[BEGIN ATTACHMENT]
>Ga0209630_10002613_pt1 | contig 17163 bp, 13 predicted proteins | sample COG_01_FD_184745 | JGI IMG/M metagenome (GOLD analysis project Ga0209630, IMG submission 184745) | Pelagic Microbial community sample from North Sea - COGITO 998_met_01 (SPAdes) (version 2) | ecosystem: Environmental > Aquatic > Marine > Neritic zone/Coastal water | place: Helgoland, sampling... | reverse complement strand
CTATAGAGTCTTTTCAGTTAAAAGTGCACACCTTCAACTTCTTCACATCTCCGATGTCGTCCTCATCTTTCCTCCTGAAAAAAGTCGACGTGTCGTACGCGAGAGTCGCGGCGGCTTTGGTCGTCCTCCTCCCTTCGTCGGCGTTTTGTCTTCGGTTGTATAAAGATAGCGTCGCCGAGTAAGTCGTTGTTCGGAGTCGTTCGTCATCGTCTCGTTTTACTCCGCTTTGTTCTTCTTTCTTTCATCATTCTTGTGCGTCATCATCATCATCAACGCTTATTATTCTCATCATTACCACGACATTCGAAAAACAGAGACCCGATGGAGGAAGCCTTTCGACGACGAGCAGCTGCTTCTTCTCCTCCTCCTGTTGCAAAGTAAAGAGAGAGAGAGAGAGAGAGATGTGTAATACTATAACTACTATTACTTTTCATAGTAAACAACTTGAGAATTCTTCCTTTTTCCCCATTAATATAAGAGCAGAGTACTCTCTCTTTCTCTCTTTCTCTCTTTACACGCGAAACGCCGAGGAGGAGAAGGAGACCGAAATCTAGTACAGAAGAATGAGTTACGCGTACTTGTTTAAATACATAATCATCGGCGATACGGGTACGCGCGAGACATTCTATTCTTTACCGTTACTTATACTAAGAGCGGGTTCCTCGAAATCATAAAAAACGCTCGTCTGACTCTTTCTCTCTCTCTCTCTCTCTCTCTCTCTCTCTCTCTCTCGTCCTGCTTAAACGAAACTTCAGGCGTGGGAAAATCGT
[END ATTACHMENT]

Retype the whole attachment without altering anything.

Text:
>Ga0209630_10002613_pt1 | contig 17163 bp, 13 predicted proteins | sample COG_01_FD_184745 | JGI IMG/M metagenome (GOLD analysis project Ga0209630, IMG submission 184745) | Pelagic Microbial community sample from North Sea - COGITO 998_met_01 (SPAdes) (version 2) | ecosystem: Environmental > Aquatic > Marine > Neritic zone/Coastal water | place: Helgoland, sampling... | reverse complement strand
CTATAGAGTCTTTTCAGTTAAAAGTGCACACCTTCAACTTCTTCACATCTCCGATGTCGTCCTCATCTTTCCTCCTGAAAAAAGTCGACGTGTCGTACGCGAGAGTCGCGGCGGCTTTGGTCGTCCTCCTCCCTTCGTCGGCGTTTTGTCTTCGGTTGTATAAAGATAGCGTCGCCGAGTAAGTCGTTGTTCGGAGTCGTTCGTCATCGTCTCGTTTTACTCCGCTTTGTTCTTCTTTCTTTCATCATTCTTGTGCGTCATCATCATCATCAACGCTTATTATTCTCATCATTACCACGACATTCGAAAAACAGAGACCCGATGGAGGAAGCCTTTCGACGACGAGCAGCTGCTTCTTCTCCTCCTCCTGTTGCAAAGTAAAGAGAGAGAGAGAGAGAGAGATGTGTAATACTATAACTACTATTACTTTTCATAGTAAACAACTTGAGAATTCTTCCTTTTTCCCCATTAATATAAGAGCAGAGTACTCTCTCTTTCTCTCTTTCTCTCTTTACACGCGAAACGCCGAGGAGGAGAAGGAGACCGAAATCTAGTACAGAAGAATGAGTTACGCGTACTTGTTTAAATACATAATCATCGGCGATACGGGTACGCGCGAGACATTCTATTCTTTACCGTTACTTATACTAAGAGCGGGTTCCTCGAAATCATAAAAAACGCTCGTCTGACTCTTTCTCTCTCTCTCTCTCTCTCTCTCTCTCTCTCTCTCTCGTCCTGCTTAAACGAAACTTCAGGCGTGGGAAAATCGT